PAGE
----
Russian-born trumpeter Vitaly Golovnev lives in New York City now, but he maintains ties to his homeland. He recorded this album in Moscow in May, 2015 with his Russian group. Golovnev (who was a semi-finalist in the 2007 Thelonious Monk International Jazz Trumpet Competition) also plays flugelhorn here, and provided most of the compositions. The music is hard bop all the way. He is joined on the front line by Azat Bayazitov (soprano & tenor saxophones) and flutist Anton Zaletayev (on two tracks), ably supported by bassist Anton Revnyuk and drummer Ignat Kravtsov .
They get down to cases right off the bat with "Blues For My Dues," followed by Bayazitov's contribution "Deciding," an up-tempo bop tune with an especially prominent bass part. Zaletayev's flute first appears on "Another Scene," where it fills out the group sound and provides a nice contrast to the brassier sound of the rest of the tracks There's also a fleet-fingered flute solo, and a three-way conversation from all the horns. "Decade" sounds like it would have been right at home in Art Blakey's Jazz Messengers bookso maybe the decade of the title is the 1950s.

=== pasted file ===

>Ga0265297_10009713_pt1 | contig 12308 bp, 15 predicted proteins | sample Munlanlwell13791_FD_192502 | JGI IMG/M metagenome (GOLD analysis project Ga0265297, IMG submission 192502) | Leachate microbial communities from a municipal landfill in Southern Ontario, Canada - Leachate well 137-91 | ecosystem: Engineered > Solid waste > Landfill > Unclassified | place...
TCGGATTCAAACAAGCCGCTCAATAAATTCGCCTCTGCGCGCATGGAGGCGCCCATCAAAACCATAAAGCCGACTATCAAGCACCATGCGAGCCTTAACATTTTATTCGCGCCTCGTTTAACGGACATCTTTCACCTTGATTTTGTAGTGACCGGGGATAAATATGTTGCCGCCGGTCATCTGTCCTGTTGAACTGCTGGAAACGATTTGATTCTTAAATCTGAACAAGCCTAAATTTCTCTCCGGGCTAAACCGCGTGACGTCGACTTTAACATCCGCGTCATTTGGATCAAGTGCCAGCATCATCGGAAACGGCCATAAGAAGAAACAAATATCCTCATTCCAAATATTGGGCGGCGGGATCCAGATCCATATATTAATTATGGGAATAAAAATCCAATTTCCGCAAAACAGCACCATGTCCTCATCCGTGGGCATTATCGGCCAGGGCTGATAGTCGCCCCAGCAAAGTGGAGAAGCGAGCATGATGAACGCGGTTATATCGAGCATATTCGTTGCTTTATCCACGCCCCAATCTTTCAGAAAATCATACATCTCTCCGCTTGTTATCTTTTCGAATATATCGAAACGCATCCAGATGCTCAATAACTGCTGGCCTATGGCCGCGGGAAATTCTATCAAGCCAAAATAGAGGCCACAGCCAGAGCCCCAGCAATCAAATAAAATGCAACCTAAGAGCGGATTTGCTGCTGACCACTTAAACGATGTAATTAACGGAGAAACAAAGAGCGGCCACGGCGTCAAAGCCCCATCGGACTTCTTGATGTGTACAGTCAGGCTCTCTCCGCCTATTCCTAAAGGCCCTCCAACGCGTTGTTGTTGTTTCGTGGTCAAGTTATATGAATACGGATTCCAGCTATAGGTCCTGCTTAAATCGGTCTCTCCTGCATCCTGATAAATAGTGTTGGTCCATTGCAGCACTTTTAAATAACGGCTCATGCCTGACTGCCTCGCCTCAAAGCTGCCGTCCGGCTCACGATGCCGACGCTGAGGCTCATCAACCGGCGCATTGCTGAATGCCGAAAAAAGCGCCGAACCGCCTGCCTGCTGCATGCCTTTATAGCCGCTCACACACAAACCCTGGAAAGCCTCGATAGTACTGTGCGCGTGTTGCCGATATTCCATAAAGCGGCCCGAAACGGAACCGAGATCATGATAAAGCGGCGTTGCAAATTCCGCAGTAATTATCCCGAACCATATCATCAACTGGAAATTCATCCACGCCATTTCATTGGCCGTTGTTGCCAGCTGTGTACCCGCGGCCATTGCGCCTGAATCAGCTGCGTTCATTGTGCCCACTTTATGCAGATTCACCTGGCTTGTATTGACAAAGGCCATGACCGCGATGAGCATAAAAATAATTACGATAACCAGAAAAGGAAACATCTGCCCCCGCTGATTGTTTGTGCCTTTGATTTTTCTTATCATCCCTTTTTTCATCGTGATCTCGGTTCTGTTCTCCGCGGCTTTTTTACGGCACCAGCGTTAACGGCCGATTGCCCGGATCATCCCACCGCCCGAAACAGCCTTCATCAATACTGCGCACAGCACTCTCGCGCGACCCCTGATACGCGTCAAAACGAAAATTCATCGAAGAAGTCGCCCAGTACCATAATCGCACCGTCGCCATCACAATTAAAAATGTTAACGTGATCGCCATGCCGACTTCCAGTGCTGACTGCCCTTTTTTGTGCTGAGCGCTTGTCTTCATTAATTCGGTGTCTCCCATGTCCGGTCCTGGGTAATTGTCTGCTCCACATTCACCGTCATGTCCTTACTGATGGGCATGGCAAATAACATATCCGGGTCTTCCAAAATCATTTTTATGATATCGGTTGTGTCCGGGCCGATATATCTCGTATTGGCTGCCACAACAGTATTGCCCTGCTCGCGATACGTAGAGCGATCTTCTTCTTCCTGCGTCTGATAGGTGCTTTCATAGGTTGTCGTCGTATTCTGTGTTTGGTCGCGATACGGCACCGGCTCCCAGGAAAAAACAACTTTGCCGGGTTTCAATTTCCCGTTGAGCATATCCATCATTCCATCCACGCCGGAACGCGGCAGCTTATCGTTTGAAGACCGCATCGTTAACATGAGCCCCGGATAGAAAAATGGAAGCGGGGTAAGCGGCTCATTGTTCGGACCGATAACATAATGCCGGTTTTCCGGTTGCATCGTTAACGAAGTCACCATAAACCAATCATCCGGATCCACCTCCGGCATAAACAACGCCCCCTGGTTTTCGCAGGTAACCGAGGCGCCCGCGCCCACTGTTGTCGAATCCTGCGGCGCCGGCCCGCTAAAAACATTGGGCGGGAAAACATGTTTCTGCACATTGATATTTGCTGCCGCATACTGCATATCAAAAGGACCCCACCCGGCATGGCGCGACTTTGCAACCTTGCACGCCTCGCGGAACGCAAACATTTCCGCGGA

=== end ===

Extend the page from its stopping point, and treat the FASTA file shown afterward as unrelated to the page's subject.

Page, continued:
The title tune revisits a song from his debut album To Whom It May Concern (Tippin Records, 2009), where it was entitled "Whose Shoes" and was played with a swing feel. In this version he's playing trumpet through a wha-wha pedal, a cool surprise that suits the sort of hip-hop groove. It's not a huge changeat first it almost sounds like a traditional wha-wha trumpet mute, but then more guitar-like effects start to creep in. Revnyuk contributes "Tic Tac Toe," which again adds flute to the mix. Then it's time for "Oneness," the longest and most expansive track in the set. It's a bit freer and more modern sounding than the rest of the set, and there's space for a fine tenor sax/bass duet, as well as a drum solo. The album closes out with a gentle "Conversation" between trumpet and bass (both given composer credit) with light drum accompaniment using brushes.
When In Moscow presents a strong program of classic jazz with some interesting contemporary elements. Vitaly Golovnev has a distinctive voice on trumpet, and he showcases a fine cast of exceptional Russian jazz players.
Blues For My Dues; Deciding; Another Scene; Decade; When In Moscow; Tic Tac Toe; Oneness; Conversation.
Vitaly Golovnev: flugelhorn, trumpet; Anton Zaletayev: flute (3.6); Azat Bayazitov: soprano & tenor saxophones (1-7); Anton Revnyuk: bass; Ignat Kravtsov: drums.
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